• return( callback() );
  •  
  • };
  •  
  •  
  • // I process the request.
  • this.onRequest = function( request, response ){
  •  
  • // Increment our hit count.
  • request.session.hitCount++;
  •  
  • // Set the content type.
  • response.setHeader( "content-type", "text/html" );
  •  
  • // Write out some content.
  • response.end(
  • "<h1>ColdFusion.js On Node.js</h1>" +
  • "<p>Hit count: " + request.session.hitCount + ".</p>"
  • );
  •  
  • };
  •  
  •  
  • };

As you can see, we are turning of the implicit cookie handling. Then, in the onSessionStart() event handler, which gets fired whenever a session gets created, we are manually creating a "secretKey" cookie. In the code, I say that we are "encrypting" the cookie value; but, since I know nothing about the Node.js crypto library, the best I could do at this time was some silly obfuscation.

Once the secretKey cookie has been manually created, we then need to decrypt it on each request. In the pseudo constructor (what ColdFusion refers to as the area in the object but outside the methods), we are taking our secretKey cookie, decrypting it, and putting it in the "this.sessionID" configuration property. Once the Application.js object has been fully initialized, the underlying ColdFusion.js application framework will then look at this configuration-based session identifier when it tries to associate the correct server-side session.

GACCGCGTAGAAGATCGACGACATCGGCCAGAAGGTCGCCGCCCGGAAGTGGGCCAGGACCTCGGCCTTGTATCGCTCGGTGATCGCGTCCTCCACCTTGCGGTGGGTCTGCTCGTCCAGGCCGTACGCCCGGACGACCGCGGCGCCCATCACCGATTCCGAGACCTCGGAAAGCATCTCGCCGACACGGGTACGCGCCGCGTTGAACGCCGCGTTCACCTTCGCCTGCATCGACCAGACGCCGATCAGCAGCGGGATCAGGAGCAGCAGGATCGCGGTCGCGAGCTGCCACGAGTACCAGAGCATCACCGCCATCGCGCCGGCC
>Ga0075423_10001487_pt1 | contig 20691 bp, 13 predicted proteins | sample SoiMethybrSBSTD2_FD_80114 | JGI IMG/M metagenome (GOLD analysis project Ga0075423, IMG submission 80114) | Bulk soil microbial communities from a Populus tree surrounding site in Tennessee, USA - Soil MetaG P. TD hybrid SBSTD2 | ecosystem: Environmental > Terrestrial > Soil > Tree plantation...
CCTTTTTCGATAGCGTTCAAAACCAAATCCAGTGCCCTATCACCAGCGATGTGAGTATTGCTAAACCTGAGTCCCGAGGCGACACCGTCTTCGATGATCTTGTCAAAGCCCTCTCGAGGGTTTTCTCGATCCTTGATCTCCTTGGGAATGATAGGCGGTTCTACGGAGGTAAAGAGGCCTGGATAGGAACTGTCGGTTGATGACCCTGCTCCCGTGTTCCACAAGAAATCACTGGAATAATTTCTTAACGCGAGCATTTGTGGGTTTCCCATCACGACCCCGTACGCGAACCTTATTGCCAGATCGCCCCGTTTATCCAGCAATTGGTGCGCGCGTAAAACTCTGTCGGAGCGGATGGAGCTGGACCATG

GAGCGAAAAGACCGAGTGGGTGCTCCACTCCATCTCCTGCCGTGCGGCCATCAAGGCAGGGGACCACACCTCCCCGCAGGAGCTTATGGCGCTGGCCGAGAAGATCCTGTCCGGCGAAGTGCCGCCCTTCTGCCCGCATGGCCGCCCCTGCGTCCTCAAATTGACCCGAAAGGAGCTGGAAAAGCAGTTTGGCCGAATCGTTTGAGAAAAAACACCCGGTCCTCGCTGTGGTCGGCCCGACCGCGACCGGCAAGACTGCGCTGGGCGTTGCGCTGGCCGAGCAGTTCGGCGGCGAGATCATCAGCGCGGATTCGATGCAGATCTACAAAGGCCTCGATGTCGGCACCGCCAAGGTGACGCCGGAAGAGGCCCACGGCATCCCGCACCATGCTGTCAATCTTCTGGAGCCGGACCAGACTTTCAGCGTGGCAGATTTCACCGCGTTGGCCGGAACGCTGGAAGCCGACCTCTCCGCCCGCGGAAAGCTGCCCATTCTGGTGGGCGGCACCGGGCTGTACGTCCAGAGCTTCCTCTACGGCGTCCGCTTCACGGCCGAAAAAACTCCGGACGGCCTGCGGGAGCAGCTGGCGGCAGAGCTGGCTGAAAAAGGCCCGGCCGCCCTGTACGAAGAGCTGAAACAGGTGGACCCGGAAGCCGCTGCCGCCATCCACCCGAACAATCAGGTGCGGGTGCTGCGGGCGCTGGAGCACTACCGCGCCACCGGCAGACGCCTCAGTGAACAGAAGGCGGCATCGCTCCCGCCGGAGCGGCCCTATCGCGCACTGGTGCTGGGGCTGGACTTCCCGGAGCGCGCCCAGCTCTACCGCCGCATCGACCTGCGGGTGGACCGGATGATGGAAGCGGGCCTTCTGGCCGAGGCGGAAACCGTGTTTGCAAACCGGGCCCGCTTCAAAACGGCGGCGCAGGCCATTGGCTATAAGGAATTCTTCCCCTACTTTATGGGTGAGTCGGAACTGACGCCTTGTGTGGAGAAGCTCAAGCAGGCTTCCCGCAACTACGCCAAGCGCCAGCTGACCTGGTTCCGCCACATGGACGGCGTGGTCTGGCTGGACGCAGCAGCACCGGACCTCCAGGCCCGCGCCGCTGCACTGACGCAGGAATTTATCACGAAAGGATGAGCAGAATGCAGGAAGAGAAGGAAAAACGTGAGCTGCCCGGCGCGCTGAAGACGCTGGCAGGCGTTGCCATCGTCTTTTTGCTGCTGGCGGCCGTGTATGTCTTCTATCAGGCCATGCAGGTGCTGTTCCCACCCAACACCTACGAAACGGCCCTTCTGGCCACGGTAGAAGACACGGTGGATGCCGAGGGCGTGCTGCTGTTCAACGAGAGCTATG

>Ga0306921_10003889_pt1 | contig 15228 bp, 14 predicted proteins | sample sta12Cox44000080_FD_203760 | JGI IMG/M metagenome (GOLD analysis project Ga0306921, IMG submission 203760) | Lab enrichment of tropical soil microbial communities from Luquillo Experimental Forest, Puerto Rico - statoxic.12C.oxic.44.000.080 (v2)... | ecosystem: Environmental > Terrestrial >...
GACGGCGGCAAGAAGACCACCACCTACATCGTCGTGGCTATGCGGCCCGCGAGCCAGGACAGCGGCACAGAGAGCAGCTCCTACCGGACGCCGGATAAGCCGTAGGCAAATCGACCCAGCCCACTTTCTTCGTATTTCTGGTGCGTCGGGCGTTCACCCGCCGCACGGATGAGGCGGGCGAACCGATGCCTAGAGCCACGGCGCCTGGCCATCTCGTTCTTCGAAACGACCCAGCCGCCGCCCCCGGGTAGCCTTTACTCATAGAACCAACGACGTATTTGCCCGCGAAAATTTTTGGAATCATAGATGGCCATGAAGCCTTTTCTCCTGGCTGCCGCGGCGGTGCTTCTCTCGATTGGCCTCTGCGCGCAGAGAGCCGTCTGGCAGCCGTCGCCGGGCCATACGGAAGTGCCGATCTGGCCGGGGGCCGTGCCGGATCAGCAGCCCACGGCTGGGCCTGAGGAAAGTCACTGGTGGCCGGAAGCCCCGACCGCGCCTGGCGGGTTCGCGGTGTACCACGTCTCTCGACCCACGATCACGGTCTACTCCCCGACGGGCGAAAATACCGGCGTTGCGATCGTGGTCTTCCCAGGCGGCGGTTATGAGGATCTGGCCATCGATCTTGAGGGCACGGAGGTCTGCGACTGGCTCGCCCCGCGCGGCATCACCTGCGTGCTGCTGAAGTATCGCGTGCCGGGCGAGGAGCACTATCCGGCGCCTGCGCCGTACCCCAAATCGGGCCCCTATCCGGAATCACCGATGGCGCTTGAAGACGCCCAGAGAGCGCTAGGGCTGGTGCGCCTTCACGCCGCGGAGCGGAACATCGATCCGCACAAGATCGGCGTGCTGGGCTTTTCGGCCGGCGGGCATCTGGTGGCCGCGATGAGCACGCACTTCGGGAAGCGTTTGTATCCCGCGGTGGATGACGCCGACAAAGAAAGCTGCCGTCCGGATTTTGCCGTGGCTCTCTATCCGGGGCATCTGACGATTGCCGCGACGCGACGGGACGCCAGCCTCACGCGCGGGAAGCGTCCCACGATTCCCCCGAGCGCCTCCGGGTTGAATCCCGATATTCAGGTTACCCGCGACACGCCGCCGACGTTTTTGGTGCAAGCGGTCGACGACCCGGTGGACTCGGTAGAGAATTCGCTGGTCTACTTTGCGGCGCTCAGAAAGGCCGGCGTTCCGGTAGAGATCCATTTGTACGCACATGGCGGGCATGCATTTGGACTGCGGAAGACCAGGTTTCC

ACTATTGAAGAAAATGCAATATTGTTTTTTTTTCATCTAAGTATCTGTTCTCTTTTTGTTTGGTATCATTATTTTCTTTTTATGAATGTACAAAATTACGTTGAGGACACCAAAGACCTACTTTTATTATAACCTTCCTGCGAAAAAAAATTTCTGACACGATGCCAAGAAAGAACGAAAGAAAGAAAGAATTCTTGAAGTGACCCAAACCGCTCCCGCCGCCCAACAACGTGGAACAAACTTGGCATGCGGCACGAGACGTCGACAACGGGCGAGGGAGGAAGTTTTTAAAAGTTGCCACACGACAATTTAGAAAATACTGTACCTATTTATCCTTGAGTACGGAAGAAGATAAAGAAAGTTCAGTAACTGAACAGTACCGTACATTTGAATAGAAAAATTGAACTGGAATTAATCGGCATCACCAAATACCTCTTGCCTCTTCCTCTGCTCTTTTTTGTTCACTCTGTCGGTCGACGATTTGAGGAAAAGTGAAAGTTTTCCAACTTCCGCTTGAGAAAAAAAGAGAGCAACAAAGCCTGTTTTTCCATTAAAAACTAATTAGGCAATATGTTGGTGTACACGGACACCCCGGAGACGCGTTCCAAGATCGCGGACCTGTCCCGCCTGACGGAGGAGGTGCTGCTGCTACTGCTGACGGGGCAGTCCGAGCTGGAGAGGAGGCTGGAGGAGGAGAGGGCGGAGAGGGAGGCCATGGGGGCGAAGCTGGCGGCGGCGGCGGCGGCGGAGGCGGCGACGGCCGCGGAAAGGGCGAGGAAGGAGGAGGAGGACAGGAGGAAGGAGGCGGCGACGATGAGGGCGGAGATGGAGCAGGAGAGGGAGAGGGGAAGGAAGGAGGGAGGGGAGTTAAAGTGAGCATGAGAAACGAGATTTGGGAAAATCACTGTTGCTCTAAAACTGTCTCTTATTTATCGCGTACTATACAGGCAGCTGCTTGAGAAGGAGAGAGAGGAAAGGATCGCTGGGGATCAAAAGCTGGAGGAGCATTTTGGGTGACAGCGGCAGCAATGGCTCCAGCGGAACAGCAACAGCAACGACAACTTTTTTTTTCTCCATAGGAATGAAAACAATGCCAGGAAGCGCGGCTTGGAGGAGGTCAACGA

From a security standpoint, the problem with frameworks is that they are predictable. If you are building a Node.js application, it therefore becomes absolutely critical that your application framework provides a way for you to manually manage your session cookies. The ColdFusion application framework provides this for the ColdFusion developers; and now, the ColdFusion.js application framework provides this same functionality for Node.js developers.